The Kahala is also well away from the main Waikiki hub, on the south-eastern side of Diamond Head, which makes it easy to secure during a Presidential visit without locking down the entire local tourist industry (though it's just a US$20 ($28) cab ride from the legendary beachcomber watering hole, Duke's Waikiki).
Kahala Hotel & Resort (its full name) was the pet project of the legendary hotel magnate Conrad Hilton who saw it as the jewel in his international crown.
By the time, Hawaii became the 50th state of the union in 1959, Waikiki beach was already lined with hotels, many of them as legendary as the Royal Hawaiian and the Moana Surfrider.
But Hilton negotiated with the Hawaiian locals who owned the oceanfront land at the undeveloped Waialae/Kahala.
There was no beach so thousands of tonnes of sand was imported from Mokokai, one of the smaller islands, and two artificial rock promontories were built to create a private bay, its calm waters protected by the reef 600 metres out to sea.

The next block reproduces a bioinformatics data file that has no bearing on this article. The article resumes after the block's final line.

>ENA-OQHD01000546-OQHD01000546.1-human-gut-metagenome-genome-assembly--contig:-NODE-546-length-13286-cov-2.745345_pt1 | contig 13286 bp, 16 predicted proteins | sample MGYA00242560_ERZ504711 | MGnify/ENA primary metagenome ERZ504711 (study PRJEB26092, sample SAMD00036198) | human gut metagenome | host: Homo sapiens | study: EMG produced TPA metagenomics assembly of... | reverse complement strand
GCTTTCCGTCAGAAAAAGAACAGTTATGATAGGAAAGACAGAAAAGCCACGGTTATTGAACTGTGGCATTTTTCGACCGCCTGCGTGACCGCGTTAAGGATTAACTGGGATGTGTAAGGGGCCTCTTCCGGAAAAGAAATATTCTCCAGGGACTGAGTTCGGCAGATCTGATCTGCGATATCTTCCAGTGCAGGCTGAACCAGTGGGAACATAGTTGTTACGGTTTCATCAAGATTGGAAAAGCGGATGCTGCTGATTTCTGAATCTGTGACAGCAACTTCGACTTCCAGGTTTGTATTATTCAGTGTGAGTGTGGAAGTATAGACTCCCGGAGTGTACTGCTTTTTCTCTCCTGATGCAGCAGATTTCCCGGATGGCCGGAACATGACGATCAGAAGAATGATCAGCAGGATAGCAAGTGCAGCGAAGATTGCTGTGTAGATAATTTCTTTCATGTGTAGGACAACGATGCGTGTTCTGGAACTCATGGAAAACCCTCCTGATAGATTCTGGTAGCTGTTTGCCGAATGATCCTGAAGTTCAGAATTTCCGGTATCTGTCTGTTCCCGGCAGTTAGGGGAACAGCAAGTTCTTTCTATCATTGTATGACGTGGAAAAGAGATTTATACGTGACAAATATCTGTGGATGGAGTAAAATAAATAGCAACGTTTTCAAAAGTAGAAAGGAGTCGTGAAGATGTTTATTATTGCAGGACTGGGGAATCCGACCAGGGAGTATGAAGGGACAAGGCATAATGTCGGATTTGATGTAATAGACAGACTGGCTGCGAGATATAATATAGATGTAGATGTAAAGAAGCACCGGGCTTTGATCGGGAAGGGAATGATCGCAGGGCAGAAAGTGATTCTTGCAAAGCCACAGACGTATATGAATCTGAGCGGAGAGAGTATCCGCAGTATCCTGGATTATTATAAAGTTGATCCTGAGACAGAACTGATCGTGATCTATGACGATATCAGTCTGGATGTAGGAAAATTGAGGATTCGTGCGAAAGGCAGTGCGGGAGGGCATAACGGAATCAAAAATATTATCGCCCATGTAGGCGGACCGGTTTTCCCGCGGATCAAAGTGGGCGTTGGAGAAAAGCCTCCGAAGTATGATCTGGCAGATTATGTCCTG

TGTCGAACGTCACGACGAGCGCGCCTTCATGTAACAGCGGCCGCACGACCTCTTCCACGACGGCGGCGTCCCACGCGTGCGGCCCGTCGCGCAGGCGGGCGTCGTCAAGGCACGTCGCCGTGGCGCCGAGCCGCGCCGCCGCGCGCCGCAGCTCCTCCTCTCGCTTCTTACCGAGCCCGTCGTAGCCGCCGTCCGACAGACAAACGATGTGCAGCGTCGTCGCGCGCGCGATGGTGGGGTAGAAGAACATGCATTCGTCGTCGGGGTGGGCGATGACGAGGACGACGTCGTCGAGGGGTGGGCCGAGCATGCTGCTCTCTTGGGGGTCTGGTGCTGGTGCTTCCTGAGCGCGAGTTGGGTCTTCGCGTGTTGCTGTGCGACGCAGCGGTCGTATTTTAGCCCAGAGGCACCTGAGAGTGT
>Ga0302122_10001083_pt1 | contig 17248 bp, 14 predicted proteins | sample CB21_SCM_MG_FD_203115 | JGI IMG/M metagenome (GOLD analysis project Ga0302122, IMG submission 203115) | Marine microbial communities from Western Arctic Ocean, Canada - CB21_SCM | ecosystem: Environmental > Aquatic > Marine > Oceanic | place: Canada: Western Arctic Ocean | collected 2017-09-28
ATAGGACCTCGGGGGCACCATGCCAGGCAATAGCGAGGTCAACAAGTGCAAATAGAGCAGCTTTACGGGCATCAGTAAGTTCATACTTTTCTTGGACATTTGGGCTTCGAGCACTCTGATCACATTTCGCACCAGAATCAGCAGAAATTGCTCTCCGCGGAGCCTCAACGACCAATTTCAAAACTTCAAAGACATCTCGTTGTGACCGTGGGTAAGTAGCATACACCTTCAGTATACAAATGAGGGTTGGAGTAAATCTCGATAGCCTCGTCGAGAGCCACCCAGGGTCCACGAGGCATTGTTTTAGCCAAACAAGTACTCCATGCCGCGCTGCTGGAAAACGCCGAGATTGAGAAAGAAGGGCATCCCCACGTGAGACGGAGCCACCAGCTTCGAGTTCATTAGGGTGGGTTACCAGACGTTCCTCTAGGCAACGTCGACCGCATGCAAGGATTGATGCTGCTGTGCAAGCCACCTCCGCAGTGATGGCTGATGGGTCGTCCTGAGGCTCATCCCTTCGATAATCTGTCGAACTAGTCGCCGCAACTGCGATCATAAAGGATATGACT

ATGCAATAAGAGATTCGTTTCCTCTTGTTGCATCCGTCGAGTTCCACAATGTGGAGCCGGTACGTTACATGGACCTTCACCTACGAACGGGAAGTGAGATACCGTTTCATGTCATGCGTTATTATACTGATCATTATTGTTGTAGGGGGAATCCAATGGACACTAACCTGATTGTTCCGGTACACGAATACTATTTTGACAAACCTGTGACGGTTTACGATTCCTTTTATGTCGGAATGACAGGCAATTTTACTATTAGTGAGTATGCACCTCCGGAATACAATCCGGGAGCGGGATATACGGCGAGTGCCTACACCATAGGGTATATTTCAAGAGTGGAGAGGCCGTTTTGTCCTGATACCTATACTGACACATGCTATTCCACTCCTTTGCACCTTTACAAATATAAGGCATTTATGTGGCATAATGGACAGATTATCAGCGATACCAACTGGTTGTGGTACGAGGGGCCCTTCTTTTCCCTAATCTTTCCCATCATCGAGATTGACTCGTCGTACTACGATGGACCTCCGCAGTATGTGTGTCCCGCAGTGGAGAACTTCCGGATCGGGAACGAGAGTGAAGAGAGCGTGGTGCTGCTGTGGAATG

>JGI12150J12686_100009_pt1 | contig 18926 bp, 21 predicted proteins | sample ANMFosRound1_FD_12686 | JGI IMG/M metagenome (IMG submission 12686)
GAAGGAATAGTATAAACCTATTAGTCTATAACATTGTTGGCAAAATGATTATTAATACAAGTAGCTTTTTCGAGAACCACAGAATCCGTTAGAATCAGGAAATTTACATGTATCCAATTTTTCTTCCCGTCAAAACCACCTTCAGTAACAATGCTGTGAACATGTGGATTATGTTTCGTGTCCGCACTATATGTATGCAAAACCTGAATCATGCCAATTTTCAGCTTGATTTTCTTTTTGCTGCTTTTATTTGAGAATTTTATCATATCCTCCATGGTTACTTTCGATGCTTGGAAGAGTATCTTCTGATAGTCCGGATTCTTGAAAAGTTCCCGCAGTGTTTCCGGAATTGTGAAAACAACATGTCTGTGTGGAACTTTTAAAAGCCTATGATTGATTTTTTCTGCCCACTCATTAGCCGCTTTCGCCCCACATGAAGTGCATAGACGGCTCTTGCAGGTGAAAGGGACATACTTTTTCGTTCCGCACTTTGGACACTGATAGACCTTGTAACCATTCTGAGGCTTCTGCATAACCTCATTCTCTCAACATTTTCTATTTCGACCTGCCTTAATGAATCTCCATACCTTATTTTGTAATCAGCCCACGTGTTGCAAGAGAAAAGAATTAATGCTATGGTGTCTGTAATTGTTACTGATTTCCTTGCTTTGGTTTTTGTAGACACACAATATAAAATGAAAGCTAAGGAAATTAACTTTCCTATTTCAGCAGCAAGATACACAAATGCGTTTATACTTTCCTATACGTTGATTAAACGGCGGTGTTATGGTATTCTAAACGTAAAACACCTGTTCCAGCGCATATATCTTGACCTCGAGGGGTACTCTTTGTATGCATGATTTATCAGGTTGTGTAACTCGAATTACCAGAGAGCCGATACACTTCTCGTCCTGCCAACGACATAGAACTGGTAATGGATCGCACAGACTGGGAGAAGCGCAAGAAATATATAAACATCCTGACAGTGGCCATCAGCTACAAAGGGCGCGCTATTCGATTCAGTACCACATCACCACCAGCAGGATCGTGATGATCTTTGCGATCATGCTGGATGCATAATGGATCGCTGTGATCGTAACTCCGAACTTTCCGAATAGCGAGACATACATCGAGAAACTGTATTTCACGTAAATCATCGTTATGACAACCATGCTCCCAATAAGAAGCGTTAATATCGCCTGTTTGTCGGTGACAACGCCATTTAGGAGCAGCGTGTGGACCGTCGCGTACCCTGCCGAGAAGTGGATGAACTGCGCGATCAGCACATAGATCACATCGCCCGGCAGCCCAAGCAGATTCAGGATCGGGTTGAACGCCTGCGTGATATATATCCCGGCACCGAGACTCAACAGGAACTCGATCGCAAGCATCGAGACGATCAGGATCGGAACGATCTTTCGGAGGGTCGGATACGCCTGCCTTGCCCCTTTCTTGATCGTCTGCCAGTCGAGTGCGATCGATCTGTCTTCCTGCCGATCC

For architects, Hilton chose Killingsworth, Brady and Smith, a Long Beach company which specialised in Californian Modernism.
The result is that rarest of buildings, a 1960s architectural gem. The main 10-storey towers are elevated on graceful two-storey high concrete pillars, with the main public rooms (high-ceilinged lobby, ballroom, restaurants) in the centre.
When the then-Kahala Hilton opened in January 1964, it made news around the world. Baseball icon Joe DiMaggio was just one of the celebrity guests at the gala, most of them astonished by the lavish interiors exemplified by the custom-built chandeliers (there are more than 10,000 pieces of stained glass in the hotel) and the much-photographed "Orchid Wall" (a favourite for wedding snaps).
Even then, Kahala basked in we what now call "green credentials". It was one of the first hotels in the world to have a man-made saltwater lagoon, which is part of the airconditioning system. (Cold saltwater from deep in the ocean is piped to the hotel, and pumped round the rooms. It exits via an artificial waterfall which refreshes the oxygen levels sufficiently to keep the hotel's famous dolphins and turtles healthy, before being pumped out to sea again.)
What has this got to do with visiting Presidents?